Advertisement

Home / West-bengal / National Gorkhaland Committee rakes up statehood demand

National Gorkhaland Committee rakes up statehood demand

The NGC’s announcement comes at a time when Gorkhaland is not really a buzzword among political parties in the hills
The Binay Tamang faction of the Gorkha Janmukti Morch is focused on issues like scrapping of provisions for free movement of Indian and Nepalese citizens in the 1950 Indo-Nepal treaty.
The Binay Tamang faction of the Gorkha Janmukti Morch is focused on issues like scrapping of provisions for free movement of Indian and Nepalese citizens in the 1950 Indo-Nepal treaty.
File picture

Vivek Chhetri   |   Darjeeling   |   Published 09.06.21, 01:02 AM

The National Gorkhaland Committee (NGC), an apolitical body which is positioning itself as a “think tank” of the community in India, has decided to set up a Peoples Forum (PF) to “expedite the demand of a separate home state” at a time hill political parties are relatively silent on the Gorkhaland issue.

Lt. Gen. (retd) Shakti Gurung, chairman, NGC, said its members scattered across India had held a meeting with Mahendra P. Lama, founding vice-chancellor of Sikkim University, on Sunday on Lama’s proposal of forming a Peoples Forum for a “permanent political solution for the hills”.

Advertisement

Many in the hills construe the “permanent political solution” as a separate state.

Lt. Gen. (retd) Gurung said: “Following the discussions, Dr Lama, while promising his full cooperation, requested the NGC to initiate the process of setting up the PF and to lead it, for which the NGC has agreed.”

NGC has now started reaching out to political parties “of the proposed state”, eminent citizens and institutions representing different stakeholders like “tea, tourism, cultural, natural resources … and social organisations to participate in the PF and work together in this endeavour”.

The NGC’s announcement comes at a time when Gorkhaland is not really a buzzword among political parties in the hills.

The Binay Tamang faction of the Gorkha Janmukti Morch is focused on issues like scrapping of provisions for free movement of Indian and Nepalese citizens in the 1950 Indo-Nepal treaty.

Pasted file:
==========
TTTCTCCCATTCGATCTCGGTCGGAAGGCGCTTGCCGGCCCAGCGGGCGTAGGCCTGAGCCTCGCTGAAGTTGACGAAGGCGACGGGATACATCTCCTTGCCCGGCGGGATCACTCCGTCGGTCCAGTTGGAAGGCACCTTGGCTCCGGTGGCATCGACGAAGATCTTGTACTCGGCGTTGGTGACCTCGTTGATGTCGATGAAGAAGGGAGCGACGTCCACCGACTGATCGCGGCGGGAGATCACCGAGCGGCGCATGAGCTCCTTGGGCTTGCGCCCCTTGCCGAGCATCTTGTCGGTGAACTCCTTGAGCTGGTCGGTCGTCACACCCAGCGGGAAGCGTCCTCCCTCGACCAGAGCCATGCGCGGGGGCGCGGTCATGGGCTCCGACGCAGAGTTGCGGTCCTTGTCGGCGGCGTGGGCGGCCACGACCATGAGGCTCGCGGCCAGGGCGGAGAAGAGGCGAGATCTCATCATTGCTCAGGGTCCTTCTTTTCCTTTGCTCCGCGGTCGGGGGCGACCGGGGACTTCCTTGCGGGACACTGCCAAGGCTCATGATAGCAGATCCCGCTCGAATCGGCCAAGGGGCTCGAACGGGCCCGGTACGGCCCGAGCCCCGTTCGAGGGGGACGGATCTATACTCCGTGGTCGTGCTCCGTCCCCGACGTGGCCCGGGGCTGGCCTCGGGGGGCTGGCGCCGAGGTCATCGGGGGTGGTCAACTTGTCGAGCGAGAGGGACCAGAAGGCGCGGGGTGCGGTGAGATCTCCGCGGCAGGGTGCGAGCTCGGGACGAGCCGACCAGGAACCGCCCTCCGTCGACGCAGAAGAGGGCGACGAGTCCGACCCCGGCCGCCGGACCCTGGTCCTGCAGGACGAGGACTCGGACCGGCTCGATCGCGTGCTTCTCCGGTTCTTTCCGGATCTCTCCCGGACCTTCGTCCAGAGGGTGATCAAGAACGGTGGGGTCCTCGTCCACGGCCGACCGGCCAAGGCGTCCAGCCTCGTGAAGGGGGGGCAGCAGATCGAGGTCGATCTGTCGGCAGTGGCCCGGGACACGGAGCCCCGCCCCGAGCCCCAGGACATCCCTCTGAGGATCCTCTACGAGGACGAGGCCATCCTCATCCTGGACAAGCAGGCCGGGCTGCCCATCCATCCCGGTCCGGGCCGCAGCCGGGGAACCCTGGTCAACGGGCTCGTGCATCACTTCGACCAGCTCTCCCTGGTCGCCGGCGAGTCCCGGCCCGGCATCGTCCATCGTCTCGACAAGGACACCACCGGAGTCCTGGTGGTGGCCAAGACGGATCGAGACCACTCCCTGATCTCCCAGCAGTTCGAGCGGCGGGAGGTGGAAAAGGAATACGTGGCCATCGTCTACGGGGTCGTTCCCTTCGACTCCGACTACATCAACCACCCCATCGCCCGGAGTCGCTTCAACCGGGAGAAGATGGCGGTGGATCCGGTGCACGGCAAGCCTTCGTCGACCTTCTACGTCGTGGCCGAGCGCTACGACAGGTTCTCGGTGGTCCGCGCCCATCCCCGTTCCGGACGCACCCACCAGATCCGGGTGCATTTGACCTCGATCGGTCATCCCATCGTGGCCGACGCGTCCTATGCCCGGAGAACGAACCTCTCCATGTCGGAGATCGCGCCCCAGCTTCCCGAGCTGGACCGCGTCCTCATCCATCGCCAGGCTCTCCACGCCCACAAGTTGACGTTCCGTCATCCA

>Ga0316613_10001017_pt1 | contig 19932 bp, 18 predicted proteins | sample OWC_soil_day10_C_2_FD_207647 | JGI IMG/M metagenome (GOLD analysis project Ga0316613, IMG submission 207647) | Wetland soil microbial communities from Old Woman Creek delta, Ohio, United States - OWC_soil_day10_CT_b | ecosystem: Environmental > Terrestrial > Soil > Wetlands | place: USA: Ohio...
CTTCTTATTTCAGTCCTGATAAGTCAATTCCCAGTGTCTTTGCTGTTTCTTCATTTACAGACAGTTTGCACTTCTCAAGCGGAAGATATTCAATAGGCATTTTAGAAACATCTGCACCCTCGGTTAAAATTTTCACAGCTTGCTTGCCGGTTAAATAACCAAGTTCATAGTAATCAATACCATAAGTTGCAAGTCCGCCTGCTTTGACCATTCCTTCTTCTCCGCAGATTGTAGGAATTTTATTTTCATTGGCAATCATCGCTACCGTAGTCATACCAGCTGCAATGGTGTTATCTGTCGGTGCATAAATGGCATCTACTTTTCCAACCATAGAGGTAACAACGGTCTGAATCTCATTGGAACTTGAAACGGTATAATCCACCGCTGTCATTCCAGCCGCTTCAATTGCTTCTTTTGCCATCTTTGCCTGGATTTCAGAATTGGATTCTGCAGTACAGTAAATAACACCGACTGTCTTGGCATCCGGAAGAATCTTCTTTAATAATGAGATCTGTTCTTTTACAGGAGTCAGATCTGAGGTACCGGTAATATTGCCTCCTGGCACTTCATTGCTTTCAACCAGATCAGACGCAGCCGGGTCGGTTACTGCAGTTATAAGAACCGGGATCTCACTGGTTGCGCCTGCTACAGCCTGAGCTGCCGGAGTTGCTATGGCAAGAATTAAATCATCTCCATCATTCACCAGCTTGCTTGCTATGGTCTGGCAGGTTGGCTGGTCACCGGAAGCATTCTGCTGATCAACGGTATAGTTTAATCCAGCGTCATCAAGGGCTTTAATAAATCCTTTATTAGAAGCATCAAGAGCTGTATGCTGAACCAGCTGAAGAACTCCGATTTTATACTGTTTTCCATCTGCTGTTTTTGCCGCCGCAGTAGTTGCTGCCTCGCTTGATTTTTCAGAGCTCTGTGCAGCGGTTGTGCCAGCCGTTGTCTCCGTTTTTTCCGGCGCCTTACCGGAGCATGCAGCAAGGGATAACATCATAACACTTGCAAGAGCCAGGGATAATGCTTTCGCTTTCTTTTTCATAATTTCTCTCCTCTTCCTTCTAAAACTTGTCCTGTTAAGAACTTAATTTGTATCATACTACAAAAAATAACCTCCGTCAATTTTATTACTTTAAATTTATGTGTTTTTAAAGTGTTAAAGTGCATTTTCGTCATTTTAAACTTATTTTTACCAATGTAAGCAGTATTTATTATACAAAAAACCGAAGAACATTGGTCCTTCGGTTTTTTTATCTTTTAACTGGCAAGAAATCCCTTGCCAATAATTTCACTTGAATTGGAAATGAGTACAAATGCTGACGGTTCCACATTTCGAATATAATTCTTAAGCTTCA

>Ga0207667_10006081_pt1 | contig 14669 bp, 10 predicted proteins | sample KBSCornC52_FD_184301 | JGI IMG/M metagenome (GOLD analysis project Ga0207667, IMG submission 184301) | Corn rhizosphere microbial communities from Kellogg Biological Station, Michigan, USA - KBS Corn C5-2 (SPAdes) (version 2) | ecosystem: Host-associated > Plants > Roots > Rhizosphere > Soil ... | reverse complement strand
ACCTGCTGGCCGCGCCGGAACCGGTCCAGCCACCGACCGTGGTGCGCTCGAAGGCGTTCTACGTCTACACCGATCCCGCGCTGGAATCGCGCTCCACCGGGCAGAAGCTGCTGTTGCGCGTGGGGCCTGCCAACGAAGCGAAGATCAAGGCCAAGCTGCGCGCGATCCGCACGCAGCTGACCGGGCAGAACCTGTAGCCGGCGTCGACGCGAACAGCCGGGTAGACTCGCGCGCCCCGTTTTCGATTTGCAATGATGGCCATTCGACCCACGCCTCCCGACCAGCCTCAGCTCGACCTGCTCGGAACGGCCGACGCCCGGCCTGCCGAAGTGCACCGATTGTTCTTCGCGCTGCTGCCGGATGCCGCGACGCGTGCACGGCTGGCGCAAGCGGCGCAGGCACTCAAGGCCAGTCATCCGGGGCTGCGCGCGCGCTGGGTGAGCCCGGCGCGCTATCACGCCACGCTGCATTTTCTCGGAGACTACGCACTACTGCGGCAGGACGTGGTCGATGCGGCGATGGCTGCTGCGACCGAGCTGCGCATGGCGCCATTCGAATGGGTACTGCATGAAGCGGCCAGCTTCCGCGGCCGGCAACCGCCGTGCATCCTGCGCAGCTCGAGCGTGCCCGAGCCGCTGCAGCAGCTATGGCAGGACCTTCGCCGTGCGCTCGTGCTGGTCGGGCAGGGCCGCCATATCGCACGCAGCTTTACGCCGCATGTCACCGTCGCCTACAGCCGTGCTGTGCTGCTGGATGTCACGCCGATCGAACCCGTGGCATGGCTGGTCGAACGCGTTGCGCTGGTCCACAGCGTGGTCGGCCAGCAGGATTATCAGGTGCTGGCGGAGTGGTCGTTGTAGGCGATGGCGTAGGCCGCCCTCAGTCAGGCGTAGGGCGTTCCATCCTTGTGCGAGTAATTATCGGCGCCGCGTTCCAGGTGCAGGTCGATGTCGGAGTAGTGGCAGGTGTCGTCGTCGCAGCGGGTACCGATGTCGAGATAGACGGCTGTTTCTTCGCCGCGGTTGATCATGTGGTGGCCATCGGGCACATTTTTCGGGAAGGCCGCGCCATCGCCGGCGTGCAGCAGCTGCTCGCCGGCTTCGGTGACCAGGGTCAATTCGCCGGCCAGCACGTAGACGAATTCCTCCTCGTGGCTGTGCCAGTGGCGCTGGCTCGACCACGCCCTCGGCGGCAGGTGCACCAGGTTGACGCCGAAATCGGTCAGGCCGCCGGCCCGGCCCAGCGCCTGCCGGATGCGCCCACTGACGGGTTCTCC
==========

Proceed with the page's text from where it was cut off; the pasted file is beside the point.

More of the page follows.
Bimal Gurung is less vocal on the issue. Both Tamang and Gurung are in alliance with the Trinamul Congress, which is opposed to the statehood demand.

Gurung has merely said they would support a party that backs Gorkhaland in the 2024 Lok Sabha elections. The statement was issued while announcing their tie-up with Trinamul before the Bengal Assembly elections.

The BJP and its ally Gorkha National Liberation Front (GNLF) are also talking about a “permanent political solution” but they have not expressly said it is Gorkhaland. In fact, the GNLF wants a constitutional body with “not less than Sixth Schedule status”.

Many in the hills believe the state government is likely to push for a Gorkhaland Territorial Administration (GTA)-type body once again. In fact, chief minister Mamata Banerjee during her election campaign had said they would find “a permanent political solution” for the hills.

The NGC, however, wants to start a campaign against forming a GTA-like body in the hills.

“It has been agreed (at the Sunday meeting) that all communities in the hills must be advised to oppose the possible formation of GTA-3 or a similar body ……..as such an agreement in the past has failed miserably to fulfil the aspirations of the people,” said Lt Gen (retd) Gurung.

Many in the region, however, argue whether an apolitical body can spearhead an initiative for the statehood, which is a political issue.



Advertisement
Advertisement
Advertisement
 
 
 
Copyright © 2020 The Telegraph. All rights reserved.